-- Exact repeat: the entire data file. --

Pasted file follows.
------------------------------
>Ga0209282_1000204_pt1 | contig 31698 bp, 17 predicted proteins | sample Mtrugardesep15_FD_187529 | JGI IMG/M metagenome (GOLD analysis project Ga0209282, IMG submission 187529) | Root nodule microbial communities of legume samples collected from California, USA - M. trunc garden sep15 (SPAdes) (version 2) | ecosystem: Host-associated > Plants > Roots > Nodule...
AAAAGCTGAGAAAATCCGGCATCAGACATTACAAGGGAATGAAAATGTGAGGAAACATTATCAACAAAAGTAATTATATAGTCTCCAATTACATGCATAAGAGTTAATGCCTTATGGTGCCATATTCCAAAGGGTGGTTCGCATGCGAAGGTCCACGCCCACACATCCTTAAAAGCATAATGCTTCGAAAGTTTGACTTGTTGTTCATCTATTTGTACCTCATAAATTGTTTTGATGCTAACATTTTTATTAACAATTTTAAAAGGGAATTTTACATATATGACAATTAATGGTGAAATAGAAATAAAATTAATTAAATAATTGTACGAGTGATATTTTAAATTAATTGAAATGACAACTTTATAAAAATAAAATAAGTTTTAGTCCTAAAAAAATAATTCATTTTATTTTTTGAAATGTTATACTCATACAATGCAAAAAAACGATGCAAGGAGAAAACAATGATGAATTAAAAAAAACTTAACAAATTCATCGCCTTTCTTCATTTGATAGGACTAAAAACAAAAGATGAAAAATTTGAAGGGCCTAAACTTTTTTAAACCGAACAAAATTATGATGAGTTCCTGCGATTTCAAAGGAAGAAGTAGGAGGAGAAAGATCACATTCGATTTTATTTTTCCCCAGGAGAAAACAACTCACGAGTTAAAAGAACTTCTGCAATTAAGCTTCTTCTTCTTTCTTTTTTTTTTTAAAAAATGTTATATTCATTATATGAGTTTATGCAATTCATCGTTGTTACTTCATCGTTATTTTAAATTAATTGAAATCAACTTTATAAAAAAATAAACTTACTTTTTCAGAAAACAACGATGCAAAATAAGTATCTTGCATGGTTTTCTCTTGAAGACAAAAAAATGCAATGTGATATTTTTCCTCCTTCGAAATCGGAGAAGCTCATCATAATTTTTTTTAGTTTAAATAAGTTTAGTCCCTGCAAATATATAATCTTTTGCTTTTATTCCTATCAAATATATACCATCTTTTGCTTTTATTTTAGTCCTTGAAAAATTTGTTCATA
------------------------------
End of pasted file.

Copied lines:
>Ga0209282_1000204_pt1 | contig 31698 bp, 17 predicted proteins | sample Mtrugardesep15_FD_187529 | JGI IMG/M metagenome (GOLD analysis project Ga0209282, IMG submission 187529) | Root nodule microbial communities of legume samples collected from California, USA - M. trunc garden sep15 (SPAdes) (version 2) | ecosystem: Host-associated > Plants > Roots > Nodule...
AAAAGCTGAGAAAATCCGGCATCAGACATTACAAGGGAATGAAAATGTGAGGAAACATTATCAACAAAAGTAATTATATAGTCTCCAATTACATGCATAAGAGTTAATGCCTTATGGTGCCATATTCCAAAGGGTGGTTCGCATGCGAAGGTCCACGCCCACACATCCTTAAAAGCATAATGCTTCGAAAGTTTGACTTGTTGTTCATCTATTTGTACCTCATAAATTGTTTTGATGCTAACATTTTTATTAACAATTTTAAAAGGGAATTTTACATATATGACAATTAATGGTGAAATAGAAATAAAATTAATTAAATAATTGTACGAGTGATATTTTAAATTAATTGAAATGACAACTTTATAAAAATAAAATAAGTTTTAGTCCTAAAAAAATAATTCATTTTATTTTTTGAAATGTTATACTCATACAATGCAAAAAAACGATGCAAGGAGAAAACAATGATGAATTAAAAAAAACTTAACAAATTCATCGCCTTTCTTCATTTGATAGGACTAAAAACAAAAGATGAAAAATTTGAAGGGCCTAAACTTTTTTAAACCGAACAAAATTATGATGAGTTCCTGCGATTTCAAAGGAAGAAGTAGGAGGAGAAAGATCACATTCGATTTTATTTTTCCCCAGGAGAAAACAACTCACGAGTTAAAAGAACTTCTGCAATTAAGCTTCTTCTTCTTTCTTTTTTTTTTTAAAAAATGTTATATTCATTATATGAGTTTATGCAATTCATCGTTGTTACTTCATCGTTATTTTAAATTAATTGAAATCAACTTTATAAAAAAATAAACTTACTTTTTCAGAAAACAACGATGCAAAATAAGTATCTTGCATGGTTTTCTCTTGAAGACAAAAAAATGCAATGTGATATTTTTCCTCCTTCGAAATCGGAGAAGCTCATCATAATTTTTTTTAGTTTAAATAAGTTTAGTCCCTGCAAATATATAATCTTTTGCTTTTATTCCTATCAAATATATACCATCTTTTGCTTTTATTTTAGTCCTTGAAAAATTTGTTCATA